When you think about it, isn’t that what sports is? Adults screaming at televisions? To put it another way: Why do we put ourselves through this? Fans of 29 teams go home heartbroken or mad (or both) at the conclusion of every season, while one team’s “lucky” supporters must endure a month-long bout of nausea, followed by tears, binge drinking, and an excruciating adrenaline headache, while muttering a constant refrain in both public and private settings: W h y d o w e d o t h i s t o o u r s e l v e s ?

I can only speak for myself. I would like to witness Clayton Kershaw pants his haters by winning his first World Series game on Tuesday in Los Angeles and his second on Sunday in Houston. I would like to watch young Corey Seager, with his mangled back, emerge from the tunnel to pinch hit in the ninth of a tie game and turn Gibson into a secondary memory. I would like to feel the stadium concrete shake underneath my feet and watch my friends and neighbors scream and hug strangers of all colors and creeds and forget (for a fleeting moment) about the Orange Nightmare in the oval office that this city and state did not vote for. I would like to see my sister cry again when Justin Turner hits another walk-off; she loves him for never giving up on himself after getting cut by half the league.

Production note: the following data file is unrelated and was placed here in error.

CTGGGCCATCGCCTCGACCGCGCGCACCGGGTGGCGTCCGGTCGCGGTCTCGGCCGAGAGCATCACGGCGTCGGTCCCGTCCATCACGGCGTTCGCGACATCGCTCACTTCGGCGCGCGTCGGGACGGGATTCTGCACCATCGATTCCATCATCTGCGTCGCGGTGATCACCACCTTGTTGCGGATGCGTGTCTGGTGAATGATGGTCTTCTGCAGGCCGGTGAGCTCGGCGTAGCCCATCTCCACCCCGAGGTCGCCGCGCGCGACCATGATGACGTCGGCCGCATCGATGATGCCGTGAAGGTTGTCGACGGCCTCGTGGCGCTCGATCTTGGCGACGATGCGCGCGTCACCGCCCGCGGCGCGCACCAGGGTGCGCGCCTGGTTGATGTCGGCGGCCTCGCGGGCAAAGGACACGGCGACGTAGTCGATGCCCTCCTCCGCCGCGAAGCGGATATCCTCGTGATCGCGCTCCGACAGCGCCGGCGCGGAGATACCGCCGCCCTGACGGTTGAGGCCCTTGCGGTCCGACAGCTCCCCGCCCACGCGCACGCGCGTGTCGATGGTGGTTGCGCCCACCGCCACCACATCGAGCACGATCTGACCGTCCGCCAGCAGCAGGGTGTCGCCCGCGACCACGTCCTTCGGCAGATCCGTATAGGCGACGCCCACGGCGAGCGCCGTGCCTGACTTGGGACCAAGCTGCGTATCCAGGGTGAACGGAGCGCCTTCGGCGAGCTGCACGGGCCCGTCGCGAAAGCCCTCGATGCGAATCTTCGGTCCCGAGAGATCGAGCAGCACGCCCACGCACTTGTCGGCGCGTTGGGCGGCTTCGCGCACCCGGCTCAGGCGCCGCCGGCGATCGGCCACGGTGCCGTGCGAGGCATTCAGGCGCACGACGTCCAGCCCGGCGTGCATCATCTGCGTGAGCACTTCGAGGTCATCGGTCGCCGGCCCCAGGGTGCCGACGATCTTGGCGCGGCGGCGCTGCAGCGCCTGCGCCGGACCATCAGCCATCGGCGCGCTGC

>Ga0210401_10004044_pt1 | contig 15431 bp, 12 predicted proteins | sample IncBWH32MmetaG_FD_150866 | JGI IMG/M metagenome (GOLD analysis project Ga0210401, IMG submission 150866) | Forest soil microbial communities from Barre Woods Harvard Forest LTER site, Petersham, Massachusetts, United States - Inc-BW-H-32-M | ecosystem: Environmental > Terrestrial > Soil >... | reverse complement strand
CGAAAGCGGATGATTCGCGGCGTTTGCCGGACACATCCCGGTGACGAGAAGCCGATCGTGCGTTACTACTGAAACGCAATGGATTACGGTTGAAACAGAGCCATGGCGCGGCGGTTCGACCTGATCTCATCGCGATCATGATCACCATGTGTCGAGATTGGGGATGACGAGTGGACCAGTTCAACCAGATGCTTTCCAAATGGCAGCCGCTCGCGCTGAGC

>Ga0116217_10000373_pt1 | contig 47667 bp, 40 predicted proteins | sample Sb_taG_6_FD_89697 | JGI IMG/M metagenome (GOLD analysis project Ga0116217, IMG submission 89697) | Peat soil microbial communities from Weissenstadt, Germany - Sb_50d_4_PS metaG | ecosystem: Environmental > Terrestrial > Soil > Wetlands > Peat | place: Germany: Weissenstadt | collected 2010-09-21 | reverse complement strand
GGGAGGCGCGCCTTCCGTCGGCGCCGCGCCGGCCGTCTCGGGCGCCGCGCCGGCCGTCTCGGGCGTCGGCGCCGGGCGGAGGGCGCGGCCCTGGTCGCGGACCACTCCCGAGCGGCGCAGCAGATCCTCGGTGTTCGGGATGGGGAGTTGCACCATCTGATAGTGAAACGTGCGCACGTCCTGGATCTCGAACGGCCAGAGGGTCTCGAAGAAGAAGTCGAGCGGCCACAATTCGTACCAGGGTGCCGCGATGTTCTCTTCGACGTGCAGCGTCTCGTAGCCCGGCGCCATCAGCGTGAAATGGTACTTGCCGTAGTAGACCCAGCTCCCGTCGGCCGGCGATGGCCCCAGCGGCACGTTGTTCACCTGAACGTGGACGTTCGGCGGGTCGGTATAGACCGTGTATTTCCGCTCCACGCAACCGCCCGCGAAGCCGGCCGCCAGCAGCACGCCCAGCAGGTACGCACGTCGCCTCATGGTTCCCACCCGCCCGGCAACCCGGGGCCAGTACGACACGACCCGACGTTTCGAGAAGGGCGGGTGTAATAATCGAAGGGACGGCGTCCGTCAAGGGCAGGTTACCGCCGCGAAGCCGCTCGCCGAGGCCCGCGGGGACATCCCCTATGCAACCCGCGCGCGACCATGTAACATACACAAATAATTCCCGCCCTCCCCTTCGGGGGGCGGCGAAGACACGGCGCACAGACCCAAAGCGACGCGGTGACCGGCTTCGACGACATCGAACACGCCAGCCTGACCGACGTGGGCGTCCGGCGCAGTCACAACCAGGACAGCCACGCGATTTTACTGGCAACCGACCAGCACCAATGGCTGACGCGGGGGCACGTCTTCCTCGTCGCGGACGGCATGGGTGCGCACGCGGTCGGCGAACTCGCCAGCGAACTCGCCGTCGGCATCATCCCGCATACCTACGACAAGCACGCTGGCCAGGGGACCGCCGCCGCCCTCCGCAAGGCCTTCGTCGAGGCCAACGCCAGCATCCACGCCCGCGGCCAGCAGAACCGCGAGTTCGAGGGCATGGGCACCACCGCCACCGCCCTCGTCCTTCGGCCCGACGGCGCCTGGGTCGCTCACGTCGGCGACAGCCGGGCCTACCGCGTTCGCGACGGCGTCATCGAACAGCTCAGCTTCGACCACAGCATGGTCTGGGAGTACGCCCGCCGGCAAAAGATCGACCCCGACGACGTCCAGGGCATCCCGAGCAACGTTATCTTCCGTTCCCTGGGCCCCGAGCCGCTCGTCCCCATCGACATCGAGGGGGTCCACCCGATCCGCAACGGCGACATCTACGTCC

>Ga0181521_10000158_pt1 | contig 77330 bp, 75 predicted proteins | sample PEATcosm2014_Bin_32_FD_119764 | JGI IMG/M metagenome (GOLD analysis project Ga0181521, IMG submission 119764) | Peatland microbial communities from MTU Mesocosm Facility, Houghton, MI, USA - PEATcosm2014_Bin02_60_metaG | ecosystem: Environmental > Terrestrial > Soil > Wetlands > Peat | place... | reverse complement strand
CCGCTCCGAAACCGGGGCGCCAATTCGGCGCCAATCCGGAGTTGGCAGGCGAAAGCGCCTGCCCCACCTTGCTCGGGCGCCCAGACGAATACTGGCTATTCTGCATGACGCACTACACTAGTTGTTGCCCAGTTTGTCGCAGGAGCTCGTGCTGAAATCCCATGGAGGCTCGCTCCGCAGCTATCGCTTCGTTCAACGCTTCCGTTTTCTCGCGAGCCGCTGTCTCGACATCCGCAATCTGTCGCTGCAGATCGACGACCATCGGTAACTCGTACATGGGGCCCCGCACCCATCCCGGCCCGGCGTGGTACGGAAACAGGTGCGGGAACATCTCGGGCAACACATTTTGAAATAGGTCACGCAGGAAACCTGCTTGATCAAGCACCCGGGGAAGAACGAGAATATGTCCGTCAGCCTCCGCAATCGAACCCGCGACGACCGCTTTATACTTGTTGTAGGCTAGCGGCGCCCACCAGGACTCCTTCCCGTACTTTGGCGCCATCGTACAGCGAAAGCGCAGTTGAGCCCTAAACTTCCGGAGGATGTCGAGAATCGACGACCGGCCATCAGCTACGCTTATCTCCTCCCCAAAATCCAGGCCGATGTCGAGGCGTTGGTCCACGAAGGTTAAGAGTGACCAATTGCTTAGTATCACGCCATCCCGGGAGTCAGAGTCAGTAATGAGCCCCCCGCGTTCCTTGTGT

I want them to play perfect baseball; I want them to win ugly. I want Cody Bellinger to hit a baseball 500 feet; I want Chuck Culberson to triple on a bunt that hits the third base bag and gets stuck in the umpire’s pants.

I received my first set of baseball cards (a Ziploc bag of Topps ’88s) shortly after the Dodgers’ last championship. I’ve written about baseball all of my adult life. I’ve never been to a World Series game. For a long time, the opportunity didn’t present itself. And then I became stubborn about it. Why ruin the streak for a team that wasn’t even mine? I am a diehard fan of the stupidest sport. It is the worst; it is the best.

Molly Knight is a freelance journalist and author. Her 2015 book The Best Team Money Can Buy: The Los Angeles Dodgers’ Wild Struggle to Build a Baseball Powerhouse was a New York Times bestseller and longlisted for the PEN/ESPN Award for Literary Sports Writing.